True crime comics can be a bit of a mixed bag, as the real-world setting can cast a pretty heavy shadow. In Dead Rabbit, Gerry Duggan and John McCrea’s attempt to put their own slant on the New England gangster story, the comparison to genre stalwarts like Boondock Saints, Black Mass, and The Departed will be unavoidable – and occasionally unflattering. This opening issue spreads itself a little thin in attempting to build a legacy for its protagonist before introducing us to his decidedly more mundane reality, and getting us embroiled in his return to a life of crime. I get that you need a hook to get people into a new and unproven series, but by the time we get to Rabbit’s wheelchair-bound epileptic wife, it feels like a bit much.
So our story centers around Martin, a man who spent much of the 90s as the masked bandit Dead Rabbit, a pseudo vigilante who would just as quickly rob a mobster’s safehouse as the First Republic Bank in Charlestown. Since he called it quits, Dead Rabbit has become a bit of a local legend like the Comm Ave Runner or DJ Nite Train. The news regularly does puff pieces to commemorate the anniversary of his many crimes, all the while embellishing how much money he walked away with — something that frames the relatively desperate state of affairs Martin and his wife Megan find themselves in. See, whatever money the Rabbit managed to…rabbit away from all his years on the job has long since run out, and the bills are piling up. As such — and stop me if you’ve heard this one before — our man Martin is led back into a life of crime, despite making a promise to his wife that he was done. Tale as old as time.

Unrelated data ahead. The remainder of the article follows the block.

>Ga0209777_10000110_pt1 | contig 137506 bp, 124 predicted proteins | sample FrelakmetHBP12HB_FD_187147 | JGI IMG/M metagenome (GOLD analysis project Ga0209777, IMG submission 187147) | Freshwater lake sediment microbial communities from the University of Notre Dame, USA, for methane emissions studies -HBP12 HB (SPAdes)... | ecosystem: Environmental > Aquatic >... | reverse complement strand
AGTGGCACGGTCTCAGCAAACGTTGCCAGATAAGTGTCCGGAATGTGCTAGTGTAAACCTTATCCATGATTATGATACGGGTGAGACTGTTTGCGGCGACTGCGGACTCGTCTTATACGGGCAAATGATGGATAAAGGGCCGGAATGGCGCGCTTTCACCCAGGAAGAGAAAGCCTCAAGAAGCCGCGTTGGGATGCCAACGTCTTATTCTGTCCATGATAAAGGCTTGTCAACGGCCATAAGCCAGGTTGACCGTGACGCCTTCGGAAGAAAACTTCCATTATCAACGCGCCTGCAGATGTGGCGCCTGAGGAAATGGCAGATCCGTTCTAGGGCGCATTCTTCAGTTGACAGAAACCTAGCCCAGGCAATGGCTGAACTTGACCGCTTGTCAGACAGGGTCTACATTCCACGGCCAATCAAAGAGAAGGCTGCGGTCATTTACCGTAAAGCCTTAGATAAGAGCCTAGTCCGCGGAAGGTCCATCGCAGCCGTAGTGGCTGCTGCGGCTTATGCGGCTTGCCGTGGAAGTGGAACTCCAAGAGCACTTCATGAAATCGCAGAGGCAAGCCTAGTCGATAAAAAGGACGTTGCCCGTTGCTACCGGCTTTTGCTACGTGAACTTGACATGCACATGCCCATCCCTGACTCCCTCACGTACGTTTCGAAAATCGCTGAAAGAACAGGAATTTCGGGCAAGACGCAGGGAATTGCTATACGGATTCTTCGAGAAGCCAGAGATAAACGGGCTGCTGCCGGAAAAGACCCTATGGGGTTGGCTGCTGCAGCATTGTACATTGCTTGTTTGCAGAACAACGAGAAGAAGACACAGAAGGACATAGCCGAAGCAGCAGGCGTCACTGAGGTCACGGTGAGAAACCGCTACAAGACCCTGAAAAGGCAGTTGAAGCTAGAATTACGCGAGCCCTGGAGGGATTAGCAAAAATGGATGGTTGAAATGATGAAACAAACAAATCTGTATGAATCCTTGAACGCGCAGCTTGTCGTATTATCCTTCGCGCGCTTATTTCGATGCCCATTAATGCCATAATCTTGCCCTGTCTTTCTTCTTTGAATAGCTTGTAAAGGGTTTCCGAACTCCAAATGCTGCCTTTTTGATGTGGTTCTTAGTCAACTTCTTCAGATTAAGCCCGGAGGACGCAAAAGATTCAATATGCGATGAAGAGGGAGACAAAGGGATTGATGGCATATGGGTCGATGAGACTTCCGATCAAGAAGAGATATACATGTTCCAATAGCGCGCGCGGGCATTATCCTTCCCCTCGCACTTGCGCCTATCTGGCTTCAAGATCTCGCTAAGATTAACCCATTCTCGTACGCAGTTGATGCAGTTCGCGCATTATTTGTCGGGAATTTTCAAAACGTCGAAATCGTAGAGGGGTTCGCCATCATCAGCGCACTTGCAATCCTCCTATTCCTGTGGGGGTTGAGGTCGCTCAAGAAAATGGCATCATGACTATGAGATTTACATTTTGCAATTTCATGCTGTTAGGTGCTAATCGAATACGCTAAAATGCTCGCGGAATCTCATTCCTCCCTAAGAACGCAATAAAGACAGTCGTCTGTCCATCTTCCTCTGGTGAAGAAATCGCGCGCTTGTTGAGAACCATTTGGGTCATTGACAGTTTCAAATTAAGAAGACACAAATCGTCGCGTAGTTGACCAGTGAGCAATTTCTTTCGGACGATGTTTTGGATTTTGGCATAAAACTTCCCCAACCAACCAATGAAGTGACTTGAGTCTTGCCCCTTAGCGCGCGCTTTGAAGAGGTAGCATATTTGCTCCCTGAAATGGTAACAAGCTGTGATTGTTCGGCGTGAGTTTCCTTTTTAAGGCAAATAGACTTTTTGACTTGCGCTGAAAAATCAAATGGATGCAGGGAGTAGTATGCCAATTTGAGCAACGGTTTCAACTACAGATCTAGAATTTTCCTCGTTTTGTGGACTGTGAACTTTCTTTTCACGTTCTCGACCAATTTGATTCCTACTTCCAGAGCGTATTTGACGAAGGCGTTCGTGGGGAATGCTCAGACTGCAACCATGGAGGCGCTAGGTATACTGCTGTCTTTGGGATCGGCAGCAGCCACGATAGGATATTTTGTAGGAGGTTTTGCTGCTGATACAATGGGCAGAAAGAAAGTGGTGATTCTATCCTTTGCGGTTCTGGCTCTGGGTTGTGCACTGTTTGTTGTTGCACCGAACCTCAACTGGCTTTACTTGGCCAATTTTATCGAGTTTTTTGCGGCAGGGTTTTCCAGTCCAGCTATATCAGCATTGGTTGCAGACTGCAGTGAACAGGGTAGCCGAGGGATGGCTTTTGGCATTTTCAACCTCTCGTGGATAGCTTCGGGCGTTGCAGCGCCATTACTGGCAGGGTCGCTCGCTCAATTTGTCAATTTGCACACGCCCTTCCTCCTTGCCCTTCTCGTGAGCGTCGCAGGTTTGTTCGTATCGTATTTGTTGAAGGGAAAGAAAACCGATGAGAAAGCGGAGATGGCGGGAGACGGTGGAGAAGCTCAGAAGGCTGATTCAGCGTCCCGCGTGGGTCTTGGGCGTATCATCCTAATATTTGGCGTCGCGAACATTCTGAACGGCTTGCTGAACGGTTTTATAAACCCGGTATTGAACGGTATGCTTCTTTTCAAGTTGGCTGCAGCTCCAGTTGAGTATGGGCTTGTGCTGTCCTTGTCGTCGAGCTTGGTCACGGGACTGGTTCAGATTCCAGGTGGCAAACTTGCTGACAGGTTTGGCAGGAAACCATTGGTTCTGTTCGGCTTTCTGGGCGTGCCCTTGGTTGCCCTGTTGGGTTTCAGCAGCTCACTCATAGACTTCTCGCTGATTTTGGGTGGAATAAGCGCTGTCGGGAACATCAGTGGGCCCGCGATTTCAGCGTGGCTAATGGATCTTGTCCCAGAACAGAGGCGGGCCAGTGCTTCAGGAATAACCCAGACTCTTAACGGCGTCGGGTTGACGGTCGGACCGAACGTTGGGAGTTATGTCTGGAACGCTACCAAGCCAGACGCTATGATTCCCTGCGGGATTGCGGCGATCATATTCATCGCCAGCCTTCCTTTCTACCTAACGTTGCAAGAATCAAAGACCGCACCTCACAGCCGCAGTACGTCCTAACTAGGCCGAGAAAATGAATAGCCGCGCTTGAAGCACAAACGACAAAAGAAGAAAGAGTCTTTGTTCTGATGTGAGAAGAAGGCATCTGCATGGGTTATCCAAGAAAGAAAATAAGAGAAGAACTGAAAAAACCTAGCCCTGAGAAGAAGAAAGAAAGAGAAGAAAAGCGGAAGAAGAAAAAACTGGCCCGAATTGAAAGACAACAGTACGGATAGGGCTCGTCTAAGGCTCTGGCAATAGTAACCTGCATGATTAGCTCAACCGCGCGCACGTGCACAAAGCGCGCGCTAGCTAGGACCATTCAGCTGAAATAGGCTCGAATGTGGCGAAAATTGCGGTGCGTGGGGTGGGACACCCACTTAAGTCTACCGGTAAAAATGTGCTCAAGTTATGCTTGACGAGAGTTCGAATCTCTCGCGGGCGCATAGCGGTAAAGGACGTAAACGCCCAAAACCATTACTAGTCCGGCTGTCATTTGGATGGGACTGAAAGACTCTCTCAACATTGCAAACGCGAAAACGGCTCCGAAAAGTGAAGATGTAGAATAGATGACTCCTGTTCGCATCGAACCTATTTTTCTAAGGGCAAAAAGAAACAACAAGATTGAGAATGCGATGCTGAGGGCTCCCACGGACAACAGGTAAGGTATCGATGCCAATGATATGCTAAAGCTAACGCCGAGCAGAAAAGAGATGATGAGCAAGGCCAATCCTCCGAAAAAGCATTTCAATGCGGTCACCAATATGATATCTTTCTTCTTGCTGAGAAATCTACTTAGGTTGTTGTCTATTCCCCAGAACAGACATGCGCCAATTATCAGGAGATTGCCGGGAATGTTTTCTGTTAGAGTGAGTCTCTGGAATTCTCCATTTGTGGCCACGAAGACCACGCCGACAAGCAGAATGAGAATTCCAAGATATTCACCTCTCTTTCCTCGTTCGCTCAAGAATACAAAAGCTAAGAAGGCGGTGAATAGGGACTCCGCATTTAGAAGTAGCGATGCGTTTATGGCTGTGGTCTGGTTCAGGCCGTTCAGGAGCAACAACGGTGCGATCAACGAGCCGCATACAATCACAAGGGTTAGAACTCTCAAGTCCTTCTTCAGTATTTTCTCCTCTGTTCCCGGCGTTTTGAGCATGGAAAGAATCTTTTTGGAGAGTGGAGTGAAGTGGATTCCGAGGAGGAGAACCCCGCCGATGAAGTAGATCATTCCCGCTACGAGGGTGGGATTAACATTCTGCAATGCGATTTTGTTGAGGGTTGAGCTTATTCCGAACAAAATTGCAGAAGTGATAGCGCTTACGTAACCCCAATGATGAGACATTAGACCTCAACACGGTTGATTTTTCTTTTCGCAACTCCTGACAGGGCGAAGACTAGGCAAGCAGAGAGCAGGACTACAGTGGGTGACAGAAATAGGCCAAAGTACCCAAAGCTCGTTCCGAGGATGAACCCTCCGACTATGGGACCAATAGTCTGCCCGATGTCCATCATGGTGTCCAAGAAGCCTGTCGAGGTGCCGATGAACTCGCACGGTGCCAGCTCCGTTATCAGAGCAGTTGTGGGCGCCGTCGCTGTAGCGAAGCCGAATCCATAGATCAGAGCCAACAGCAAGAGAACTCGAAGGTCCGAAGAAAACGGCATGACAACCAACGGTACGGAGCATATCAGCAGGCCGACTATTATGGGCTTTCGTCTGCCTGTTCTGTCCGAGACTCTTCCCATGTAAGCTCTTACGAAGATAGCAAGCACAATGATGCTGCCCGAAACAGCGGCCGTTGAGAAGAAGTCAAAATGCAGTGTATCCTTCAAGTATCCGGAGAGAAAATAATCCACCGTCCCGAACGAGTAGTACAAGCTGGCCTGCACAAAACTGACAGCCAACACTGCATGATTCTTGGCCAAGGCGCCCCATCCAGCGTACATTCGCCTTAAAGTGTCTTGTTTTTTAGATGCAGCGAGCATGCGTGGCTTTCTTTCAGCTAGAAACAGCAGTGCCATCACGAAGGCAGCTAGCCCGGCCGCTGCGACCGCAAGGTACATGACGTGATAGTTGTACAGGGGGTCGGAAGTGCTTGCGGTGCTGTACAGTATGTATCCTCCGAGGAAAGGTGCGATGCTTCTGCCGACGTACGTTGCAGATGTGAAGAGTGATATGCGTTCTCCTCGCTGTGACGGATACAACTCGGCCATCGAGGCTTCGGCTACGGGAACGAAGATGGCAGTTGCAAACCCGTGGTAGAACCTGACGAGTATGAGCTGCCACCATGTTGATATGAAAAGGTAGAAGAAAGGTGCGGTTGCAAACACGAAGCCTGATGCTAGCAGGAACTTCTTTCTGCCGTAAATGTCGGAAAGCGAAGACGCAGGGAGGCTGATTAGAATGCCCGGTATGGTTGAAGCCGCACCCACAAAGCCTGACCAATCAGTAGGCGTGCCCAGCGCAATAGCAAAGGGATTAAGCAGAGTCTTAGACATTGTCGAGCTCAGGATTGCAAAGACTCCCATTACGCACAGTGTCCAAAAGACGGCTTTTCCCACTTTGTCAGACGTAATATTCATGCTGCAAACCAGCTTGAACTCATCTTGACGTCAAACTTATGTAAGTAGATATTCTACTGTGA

That’s sort of the issue with Dead Rabbit as a whole: It just feels entirely too familiar. The gangster with the heart of gold trope has been done before plenty of times, but it’s far from the only well that Duggan and McCrea go to. Martin is a pastiche of several characters and caricatures from the genre. He’s every weary gunslinger who’s ever been “pulled back into the life” out of necessity. He’s also the “secret badass” cliche, working a boring normal job (he’s a Walmart greeter, even though there isn’t one in Boston. The nearest one is all the way out in Quincy) that starkly contrasts with his extracurricular activities. He also falls into the “small-time crook who bites off more than he can chew” trope when he inadvertently stumbles upon a human trafficking ring run by the very same mobsters he used to hit when he was a full time thug. This naturally will set the rest of the story in motion, but it doesn’t lend the series a lot of originality. I mean, they even lift the “recognizing a criminal by what they’re buying” scene from Breaking Bad wholesale, so there aren’t many unique elements to this one.